Space Tracking and Communications Center

To be Demonstrated Using the New Unmanned Spacecraft (HTV-X)

A Small, Lightweight and Inexpensive
Reflector that will Contribute to
Space Debris Observations

Space debris (referred to here as "debris") is becoming an international problem. Demonstration tests are just about to start on the general-purpose SLR reflector called Mt. FUJI, which it is hoped will contribute as a debris observation method. AKIYAMA Yuki and NAKAMURA Shinichi who are both involved in its development say that SLR is catching attention in the field of SSA (space situational awareness) as a third observational option after radars and telescopes.

Satellite laser ranging (SLR) is a technology in which a laser pulse is fired from a terrestrial SLR station to a reflector loaded on a satellite, and distances can be calculated by the time it takes for the laser pulse to return. It is possible to measure the distance between the point that the laser is fired to the satellite down to an accuracy of millimeter units.

AKIYAMA, who is in charge of the detailed design, explains the merits of Mt. FUJI. "Firstly, satellites loaded with Mt. FUJI can ascertain positions with a very high degree of precision and determine orbits. Secondly, it becomes possible to estimate spin motion. Thirdly, as it doesn't require any electronic interface the first and second merits are still feasible even after the satellite completes its role and becomes debris itself.

In recent years, congestion has become a problem with large numbers of satellites flying past each other due to the boom in commercial use of low Earth orbits. Naturally, it is essential to accurately pinpoint the exact orbit of debris in order to prevent it from collisions. Furthermore, satellites are certain to become debris once they have completed operation, and eventually they reenter the atmosphere in an uncontrollable state. This is why improving their perceptibility has started to be taken seriously on an international scale. In response to this state of affairs, Mt. FUJI has been designed specifically for low Earth orbits. The design has been kept simple by reducing the number of mirrors used to an absolute minimum while still assuring reflective performance at altitudes of 800km or less.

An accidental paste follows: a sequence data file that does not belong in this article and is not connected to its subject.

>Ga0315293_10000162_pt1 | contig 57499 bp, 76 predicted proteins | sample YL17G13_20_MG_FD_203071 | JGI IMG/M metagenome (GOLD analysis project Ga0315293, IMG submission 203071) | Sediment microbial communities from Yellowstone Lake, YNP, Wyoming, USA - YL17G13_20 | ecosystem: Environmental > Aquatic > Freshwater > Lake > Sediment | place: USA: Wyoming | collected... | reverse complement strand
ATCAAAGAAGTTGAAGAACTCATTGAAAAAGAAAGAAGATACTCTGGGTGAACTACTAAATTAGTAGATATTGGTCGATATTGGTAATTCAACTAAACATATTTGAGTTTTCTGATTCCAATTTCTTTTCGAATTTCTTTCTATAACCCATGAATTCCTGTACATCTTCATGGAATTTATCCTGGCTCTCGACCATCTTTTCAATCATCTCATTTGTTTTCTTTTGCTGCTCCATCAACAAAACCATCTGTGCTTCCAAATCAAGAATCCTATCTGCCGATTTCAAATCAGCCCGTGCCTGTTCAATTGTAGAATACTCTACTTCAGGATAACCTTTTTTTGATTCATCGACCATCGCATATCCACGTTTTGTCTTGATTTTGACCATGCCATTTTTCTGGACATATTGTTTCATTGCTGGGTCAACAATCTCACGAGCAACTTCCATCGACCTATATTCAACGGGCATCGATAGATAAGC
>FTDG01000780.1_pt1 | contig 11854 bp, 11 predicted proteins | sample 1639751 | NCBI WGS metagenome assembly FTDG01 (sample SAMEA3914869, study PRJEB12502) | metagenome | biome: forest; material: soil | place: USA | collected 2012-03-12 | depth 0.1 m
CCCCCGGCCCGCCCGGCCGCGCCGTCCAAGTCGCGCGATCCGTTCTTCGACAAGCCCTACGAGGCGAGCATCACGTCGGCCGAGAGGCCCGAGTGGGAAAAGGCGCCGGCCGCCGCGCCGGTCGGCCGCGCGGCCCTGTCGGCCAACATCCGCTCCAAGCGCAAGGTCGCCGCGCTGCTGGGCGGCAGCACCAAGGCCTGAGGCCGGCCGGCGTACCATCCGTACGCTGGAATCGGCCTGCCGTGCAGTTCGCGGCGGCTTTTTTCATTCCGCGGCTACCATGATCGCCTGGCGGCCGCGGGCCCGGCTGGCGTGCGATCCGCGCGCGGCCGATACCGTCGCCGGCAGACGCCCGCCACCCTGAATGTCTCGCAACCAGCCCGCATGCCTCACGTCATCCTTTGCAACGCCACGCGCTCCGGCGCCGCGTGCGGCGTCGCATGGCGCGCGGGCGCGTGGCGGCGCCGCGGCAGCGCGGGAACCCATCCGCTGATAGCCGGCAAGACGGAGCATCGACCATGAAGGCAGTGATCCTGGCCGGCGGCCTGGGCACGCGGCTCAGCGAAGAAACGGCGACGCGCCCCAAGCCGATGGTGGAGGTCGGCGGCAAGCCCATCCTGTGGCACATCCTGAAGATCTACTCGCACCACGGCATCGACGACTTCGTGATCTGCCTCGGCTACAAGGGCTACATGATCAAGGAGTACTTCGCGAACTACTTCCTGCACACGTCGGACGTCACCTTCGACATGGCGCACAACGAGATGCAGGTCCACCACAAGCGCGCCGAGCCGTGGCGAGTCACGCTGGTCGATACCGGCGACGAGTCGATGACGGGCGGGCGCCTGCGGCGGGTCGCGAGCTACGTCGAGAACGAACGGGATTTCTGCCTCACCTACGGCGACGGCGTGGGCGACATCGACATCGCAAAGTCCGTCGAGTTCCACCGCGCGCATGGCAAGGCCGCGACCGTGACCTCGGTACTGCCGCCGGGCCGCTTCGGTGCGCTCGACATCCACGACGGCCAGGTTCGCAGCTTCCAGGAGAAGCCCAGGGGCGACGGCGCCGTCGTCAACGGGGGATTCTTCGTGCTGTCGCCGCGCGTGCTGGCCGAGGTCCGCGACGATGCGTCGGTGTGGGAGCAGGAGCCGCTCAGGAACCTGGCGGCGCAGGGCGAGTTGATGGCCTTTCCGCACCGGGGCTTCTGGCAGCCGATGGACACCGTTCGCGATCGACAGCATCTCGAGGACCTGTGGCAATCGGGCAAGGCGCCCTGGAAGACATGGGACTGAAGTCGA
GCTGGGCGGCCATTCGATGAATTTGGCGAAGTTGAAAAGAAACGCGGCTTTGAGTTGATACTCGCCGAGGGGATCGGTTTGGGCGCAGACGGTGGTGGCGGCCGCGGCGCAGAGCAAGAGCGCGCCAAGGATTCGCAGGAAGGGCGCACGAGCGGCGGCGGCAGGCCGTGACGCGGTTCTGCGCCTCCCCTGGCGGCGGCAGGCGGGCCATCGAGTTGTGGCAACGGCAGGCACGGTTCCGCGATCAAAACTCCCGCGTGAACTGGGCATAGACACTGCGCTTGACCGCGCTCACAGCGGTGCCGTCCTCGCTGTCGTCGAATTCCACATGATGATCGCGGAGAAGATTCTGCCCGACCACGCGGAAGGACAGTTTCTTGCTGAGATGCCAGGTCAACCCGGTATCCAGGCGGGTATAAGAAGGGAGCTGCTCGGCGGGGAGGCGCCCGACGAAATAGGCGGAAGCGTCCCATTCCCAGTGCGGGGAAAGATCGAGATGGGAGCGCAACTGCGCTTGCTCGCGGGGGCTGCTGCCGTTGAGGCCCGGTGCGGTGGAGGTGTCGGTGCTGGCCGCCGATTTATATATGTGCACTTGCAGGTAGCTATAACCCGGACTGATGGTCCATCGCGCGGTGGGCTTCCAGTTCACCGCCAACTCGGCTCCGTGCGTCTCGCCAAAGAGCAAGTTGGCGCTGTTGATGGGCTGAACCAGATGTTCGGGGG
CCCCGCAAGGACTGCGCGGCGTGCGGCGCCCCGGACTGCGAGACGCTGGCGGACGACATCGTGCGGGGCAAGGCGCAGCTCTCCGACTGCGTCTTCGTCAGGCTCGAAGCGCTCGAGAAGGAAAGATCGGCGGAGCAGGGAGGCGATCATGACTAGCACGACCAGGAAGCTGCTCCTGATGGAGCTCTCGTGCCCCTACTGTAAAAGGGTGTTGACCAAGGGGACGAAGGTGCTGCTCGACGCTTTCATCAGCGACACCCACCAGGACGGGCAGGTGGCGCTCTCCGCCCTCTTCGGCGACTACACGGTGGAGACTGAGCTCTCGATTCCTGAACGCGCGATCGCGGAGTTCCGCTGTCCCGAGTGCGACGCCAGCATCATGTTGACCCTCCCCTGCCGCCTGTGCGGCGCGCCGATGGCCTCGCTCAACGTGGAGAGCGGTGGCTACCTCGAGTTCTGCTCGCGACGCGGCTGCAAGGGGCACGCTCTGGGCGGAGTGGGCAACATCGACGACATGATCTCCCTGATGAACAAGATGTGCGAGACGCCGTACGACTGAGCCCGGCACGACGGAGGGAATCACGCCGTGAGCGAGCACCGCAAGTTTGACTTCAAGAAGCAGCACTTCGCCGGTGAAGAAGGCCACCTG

AKIYAMA says, "Mt. FUJI can be manufactured using ordinary metal processing machinery. By disclosing technical information such as manufacturing blue prints and so on, we expect that it will become possible to manufacture Mt. FUJI at lower costs than hitherto SLR reflectors. We expect this factor to lower the hurdle of loading the units on spacecraft."

A smaller Mini Mt. FUJI is also being developed in parallel with Mt. FUJI. The Mini Mt. FUJI is envisaged to be used on microsatellites launched from the International Space Station at altitudes of 400km or less.

Vibration test on three Mt. FUJI units to be loaded on the HTV-X. The units achieve a small size and a light weight, each being 112mm in diameter with a mass of 280g. A pedestal for loading Mt. FUJI on the HTV-X is also separately under development, and will make the total mass 520g.

It has also been decided to load three Mt. FUJI units on the new unmanned spacecraft HTV-X, which is scheduled for launch in FY2022. The demonstration test on the HTV-X will be conducted in two stages. Firstly, a laser will be fired from a terrestrial SLR station, and the performance demonstration of Mt. FUJI as an SLR reflector will be conducted by measuring the reflection received back at the SLR station. Then, the HTV-X will be made to fly in a special attitude motion, during which SLR stations all over the world will acquire observational data from Mt. FUJI. Based on this data, a precision evaluation of the spin motion will be conducted.

In closing, NAKAMURA expresses his expectations for Mt. FUJI. "I hope that during my lifetime, Mt. FUJI will exercise its capabilities to forecast the reentry of space debris and be useful to the world by contributing to crisis management."




Space Tracking and Communications Center


Pro. Engineer Jp (Aerospace)
Senior Engineer
Space Tracking and Communications Center